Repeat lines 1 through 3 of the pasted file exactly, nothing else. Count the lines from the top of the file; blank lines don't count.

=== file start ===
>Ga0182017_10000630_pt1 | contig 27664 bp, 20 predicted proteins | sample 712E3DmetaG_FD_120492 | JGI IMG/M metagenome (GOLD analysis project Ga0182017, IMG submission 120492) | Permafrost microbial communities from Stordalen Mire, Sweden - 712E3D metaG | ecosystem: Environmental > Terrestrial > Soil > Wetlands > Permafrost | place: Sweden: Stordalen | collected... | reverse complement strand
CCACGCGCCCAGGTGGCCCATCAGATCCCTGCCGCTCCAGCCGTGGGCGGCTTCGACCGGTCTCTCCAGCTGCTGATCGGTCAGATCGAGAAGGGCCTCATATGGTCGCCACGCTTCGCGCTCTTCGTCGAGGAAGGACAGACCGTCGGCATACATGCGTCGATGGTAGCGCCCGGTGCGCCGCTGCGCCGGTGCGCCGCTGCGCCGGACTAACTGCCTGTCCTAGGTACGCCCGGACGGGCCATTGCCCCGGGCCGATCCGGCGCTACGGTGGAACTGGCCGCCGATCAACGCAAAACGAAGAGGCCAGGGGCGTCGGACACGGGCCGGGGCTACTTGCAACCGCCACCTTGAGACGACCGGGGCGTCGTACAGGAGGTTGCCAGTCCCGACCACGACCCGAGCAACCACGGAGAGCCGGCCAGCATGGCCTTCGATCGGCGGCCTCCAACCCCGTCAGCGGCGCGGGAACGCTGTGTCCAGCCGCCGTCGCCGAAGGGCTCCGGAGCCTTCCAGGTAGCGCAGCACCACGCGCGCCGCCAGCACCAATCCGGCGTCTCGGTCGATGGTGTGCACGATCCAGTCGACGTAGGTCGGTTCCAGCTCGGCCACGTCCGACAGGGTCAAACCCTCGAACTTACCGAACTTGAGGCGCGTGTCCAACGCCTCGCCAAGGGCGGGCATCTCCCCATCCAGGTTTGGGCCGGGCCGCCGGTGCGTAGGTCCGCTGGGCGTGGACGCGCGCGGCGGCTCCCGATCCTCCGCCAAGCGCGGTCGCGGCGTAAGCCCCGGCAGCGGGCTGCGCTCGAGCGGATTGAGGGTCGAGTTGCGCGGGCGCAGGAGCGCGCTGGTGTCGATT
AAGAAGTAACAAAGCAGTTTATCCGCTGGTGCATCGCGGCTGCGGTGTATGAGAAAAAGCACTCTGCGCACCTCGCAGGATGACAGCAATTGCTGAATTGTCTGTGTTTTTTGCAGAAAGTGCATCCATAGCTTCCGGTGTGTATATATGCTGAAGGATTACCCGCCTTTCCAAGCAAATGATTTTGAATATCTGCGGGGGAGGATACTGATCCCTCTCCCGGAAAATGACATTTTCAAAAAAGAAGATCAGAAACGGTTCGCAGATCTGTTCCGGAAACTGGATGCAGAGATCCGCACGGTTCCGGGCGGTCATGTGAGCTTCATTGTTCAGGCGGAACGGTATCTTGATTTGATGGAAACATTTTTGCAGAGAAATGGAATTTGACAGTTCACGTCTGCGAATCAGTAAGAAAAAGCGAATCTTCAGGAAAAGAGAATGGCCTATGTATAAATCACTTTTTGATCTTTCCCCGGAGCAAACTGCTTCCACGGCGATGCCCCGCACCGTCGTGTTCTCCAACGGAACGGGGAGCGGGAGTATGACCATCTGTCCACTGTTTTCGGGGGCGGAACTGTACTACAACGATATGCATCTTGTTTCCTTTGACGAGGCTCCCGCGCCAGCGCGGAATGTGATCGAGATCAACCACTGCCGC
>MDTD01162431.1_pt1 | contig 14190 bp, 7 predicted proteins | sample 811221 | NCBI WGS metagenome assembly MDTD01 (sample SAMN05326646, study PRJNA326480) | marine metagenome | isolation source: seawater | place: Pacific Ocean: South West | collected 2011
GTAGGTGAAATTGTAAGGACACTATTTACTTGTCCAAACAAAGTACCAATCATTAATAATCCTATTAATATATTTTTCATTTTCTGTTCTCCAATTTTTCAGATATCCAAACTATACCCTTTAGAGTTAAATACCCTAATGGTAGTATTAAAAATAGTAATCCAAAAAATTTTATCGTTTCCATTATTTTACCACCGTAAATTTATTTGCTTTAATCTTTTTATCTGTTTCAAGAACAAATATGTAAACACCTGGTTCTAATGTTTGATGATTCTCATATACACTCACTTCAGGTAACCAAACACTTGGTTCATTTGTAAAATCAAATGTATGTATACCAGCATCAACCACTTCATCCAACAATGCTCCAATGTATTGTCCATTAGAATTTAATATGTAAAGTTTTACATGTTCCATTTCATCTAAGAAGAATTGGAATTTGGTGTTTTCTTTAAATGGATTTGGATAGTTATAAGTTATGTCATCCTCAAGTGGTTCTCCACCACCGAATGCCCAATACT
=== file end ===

>Ga0182017_10000630_pt1 | contig 27664 bp, 20 predicted proteins | sample 712E3DmetaG_FD_120492 | JGI IMG/M metagenome (GOLD analysis project Ga0182017, IMG submission 120492) | Permafrost microbial communities from Stordalen Mire, Sweden - 712E3D metaG | ecosystem: Environmental > Terrestrial > Soil > Wetlands > Permafrost | place: Sweden: Stordalen | collected... | reverse complement strand
CCACGCGCCCAGGTGGCCCATCAGATCCCTGCCGCTCCAGCCGTGGGCGGCTTCGACCGGTCTCTCCAGCTGCTGATCGGTCAGATCGAGAAGGGCCTCATATGGTCGCCACGCTTCGCGCTCTTCGTCGAGGAAGGACAGACCGTCGGCATACATGCGTCGATGGTAGCGCCCGGTGCGCCGCTGCGCCGGTGCGCCGCTGCGCCGGACTAACTGCCTGTCCTAGGTACGCCCGGACGGGCCATTGCCCCGGGCCGATCCGGCGCTACGGTGGAACTGGCCGCCGATCAACGCAAAACGAAGAGGCCAGGGGCGTCGGACACGGGCCGGGGCTACTTGCAACCGCCACCTTGAGACGACCGGGGCGTCGTACAGGAGGTTGCCAGTCCCGACCACGACCCGAGCAACCACGGAGAGCCGGCCAGCATGGCCTTCGATCGGCGGCCTCCAACCCCGTCAGCGGCGCGGGAACGCTGTGTCCAGCCGCCGTCGCCGAAGGGCTCCGGAGCCTTCCAGGTAGCGCAGCACCACGCGCGCCGCCAGCACCAATCCGGCGTCTCGGTCGATGGTGTGCACGATCCAGTCGACGTAGGTCGGTTCCAGCTCGGCCACGTCCGACAGGGTCAAACCCTCGAACTTACCGAACTTGAGGCGCGTGTCCAACGCCTCGCCAAGGGCGGGCATCTCCCCATCCAGGTTTGGGCCGGGCCGCCGGTGCGTAGGTCCGCTGGGCGTGGACGCGCGCGGCGGCTCCCGATCCTCCGCCAAGCGCGGTCGCGGCGTAAGCCCCGGCAGCGGGCTGCGCTCGAGCGGATTGAGGGTCGAGTTGCGCGGGCGCAGGAGCGCGCTGGTGTCGATT
AAGAAGTAACAAAGCAGTTTATCCGCTGGTGCATCGCGGCTGCGGTGTATGAGAAAAAGCACTCTGCGCACCTCGCAGGATGACAGCAATTGCTGAATTGTCTGTGTTTTTTGCAGAAAGTGCATCCATAGCTTCCGGTGTGTATATATGCTGAAGGATTACCCGCCTTTCCAAGCAAATGATTTTGAATATCTGCGGGGGAGGATACTGATCCCTCTCCCGGAAAATGACATTTTCAAAAAAGAAGATCAGAAACGGTTCGCAGATCTGTTCCGGAAACTGGATGCAGAGATCCGCACGGTTCCGGGCGGTCATGTGAGCTTCATTGTTCAGGCGGAACGGTATCTTGATTTGATGGAAACATTTTTGCAGAGAAATGGAATTTGACAGTTCACGTCTGCGAATCAGTAAGAAAAAGCGAATCTTCAGGAAAAGAGAATGGCCTATGTATAAATCACTTTTTGATCTTTCCCCGGAGCAAACTGCTTCCACGGCGATGCCCCGCACCGTCGTGTTCTCCAACGGAACGGGGAGCGGGAGTATGACCATCTGTCCACTGTTTTCGGGGGCGGAACTGTACTACAACGATATGCATCTTGTTTCCTTTGACGAGGCTCCCGCGCCAGCGCGGAATGTGATCGAGATCAACCACTGCCGC